Very few families had a wireless (radio), and I remember standing outside one house with a gang of other kids waiting to hear the chimes of Big Ben at Six o'clock. We weren't invited in but they left the door open so that we could hear. On another occasion a newspaper van from Cardiff drove up through the valley, with a big sign posted on each side of it.
"R1O1 CRASH"
This was a new British Airship on its maiden flight and had crashed in France. People waited outside the house with a wireless, to hear the latest news- I know, cos I was there (October 7th 1930). I was about seven years old.

Sunday in the valley was a day of closure. The only places open were the chapels, and churches. Of course there were no cinemas or pubs open on that day It was the day when you wore your Sunday best, and if you had no Sunday best, you rarely went out on that day. We were lucky, because we all had a Sunday best. Even our boots had less studs or hobnails on a Sunday. We went to Sunday school just to have somewhere to go. Salem was our local chapel and was all Welsh. We sang in Welsh, read verses in Welsh, and prayed in Welsh, but we couldn't understand the meaning of the words. When Brother Ed and Merlin were a bit older, they were allowed to stay at home from Sunday school. I went because I met my pals on this boring day. One day as I went out, Ed called out "Say a prayer for us" I called back "Say your own bloody prayers". After Chapel we would roam around the lower level of our mountains, with the threat of "don't you dare get that suit dirty'. This restricted our activities somewhat but we would always find something to do .We had a local tramp(John the Tramp) who lived on the mountain, so some times we would visit him ,sit in his little shanty and let him tell us some stories, or we would make up some stories to tell him. I know the one time we came across a dead sheep, and with it being Sunday we felt a bit religious, so we dug a hole and buried the thing. For a few weeks after we would visit the site and stand around the (grave) plant a few stones, and hope the sheep hadn't suffered too much. I just hoped it was dead when we buried it.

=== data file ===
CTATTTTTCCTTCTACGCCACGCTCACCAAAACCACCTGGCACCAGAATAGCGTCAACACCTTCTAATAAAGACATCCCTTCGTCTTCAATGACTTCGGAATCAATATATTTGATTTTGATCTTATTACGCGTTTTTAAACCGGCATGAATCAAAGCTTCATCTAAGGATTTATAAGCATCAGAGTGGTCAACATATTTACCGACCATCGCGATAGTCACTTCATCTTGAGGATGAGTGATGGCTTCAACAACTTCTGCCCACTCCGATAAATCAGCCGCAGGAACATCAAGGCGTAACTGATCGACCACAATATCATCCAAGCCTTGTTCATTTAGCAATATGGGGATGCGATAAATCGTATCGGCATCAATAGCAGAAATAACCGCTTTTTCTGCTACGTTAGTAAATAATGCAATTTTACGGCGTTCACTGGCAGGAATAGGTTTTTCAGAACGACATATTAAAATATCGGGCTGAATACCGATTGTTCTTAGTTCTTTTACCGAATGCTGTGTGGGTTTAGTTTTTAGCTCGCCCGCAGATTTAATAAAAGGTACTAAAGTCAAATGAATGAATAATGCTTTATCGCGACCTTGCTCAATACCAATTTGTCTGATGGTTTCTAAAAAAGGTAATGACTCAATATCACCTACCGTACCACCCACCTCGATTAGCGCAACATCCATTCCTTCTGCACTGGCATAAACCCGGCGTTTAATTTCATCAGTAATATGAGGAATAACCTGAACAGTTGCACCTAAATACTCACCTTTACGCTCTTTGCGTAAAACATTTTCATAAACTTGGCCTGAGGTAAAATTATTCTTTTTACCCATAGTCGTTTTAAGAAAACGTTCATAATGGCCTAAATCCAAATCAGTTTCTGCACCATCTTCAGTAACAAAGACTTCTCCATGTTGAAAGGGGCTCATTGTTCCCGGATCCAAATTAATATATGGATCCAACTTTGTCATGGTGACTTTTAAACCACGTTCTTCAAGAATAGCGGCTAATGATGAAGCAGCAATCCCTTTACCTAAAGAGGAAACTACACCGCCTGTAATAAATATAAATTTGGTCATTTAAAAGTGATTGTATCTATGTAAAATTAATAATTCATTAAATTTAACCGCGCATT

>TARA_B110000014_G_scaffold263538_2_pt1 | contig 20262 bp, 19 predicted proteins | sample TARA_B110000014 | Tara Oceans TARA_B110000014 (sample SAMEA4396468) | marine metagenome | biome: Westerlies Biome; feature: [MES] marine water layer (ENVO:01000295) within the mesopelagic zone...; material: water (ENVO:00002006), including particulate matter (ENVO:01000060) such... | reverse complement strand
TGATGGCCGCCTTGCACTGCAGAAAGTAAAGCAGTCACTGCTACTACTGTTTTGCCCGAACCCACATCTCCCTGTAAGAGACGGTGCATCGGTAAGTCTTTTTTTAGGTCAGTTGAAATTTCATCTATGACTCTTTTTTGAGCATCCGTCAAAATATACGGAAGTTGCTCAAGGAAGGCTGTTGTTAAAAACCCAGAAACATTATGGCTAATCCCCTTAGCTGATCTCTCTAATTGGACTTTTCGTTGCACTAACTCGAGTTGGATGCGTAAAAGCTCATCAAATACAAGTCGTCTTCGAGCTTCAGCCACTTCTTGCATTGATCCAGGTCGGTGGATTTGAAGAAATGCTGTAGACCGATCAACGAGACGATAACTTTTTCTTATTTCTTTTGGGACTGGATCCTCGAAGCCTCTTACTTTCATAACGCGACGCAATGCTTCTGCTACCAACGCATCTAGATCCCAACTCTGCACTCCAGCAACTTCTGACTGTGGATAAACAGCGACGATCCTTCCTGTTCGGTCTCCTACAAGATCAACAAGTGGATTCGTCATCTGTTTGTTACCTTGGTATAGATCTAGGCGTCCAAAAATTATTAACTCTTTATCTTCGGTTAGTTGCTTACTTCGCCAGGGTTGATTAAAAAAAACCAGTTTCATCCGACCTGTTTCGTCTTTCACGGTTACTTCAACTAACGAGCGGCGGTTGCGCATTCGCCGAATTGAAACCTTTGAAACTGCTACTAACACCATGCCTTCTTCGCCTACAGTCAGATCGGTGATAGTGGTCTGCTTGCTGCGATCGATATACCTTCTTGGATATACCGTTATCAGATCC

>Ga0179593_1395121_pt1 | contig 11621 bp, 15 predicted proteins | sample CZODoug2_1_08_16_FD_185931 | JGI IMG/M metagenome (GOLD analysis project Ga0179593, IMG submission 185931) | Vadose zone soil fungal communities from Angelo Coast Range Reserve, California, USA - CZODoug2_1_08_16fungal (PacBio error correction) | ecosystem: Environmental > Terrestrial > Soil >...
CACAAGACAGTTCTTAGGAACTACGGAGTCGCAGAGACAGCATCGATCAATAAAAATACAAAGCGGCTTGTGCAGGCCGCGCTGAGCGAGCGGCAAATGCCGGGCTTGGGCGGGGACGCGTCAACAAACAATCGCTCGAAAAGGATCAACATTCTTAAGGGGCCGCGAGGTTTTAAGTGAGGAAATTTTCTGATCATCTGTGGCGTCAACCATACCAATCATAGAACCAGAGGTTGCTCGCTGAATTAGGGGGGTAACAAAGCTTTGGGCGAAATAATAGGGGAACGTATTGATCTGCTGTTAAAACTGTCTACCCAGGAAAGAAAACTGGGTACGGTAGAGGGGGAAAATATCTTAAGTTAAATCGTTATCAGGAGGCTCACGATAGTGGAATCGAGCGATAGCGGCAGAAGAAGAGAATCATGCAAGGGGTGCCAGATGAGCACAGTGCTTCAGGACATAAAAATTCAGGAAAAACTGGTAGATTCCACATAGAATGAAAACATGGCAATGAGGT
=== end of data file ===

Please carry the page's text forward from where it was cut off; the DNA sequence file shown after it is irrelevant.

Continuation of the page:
The Chapel was a main source of activities, with concerts, operettas and wonder of wonders the yearly Chapel outing to the seaside. On this day, most of the people and certainly the kids were loaded on a fleet of buses and taken to Porthcawl or Barry for the day. It was the greatest day of the year, because no one to my knowledge went away on holiday, and this was the day when you went with all your pals. "Wonderful". One year we were ready to go, when my mother spotted a little lad standing on the doorstep of his house watching us preparing to set off on our adventure. A real little urchin ragged and dirty (why are poor families kids always so bloody dirty). Anyway my Mother said "Hold the bus", she grabbed the dirty little sod, gave him a quick wash, stuck an old pair of our trousers on him, plus a jersey and took him with us. I think his name was Billy Greenslade. I wonder what happened to him in later life.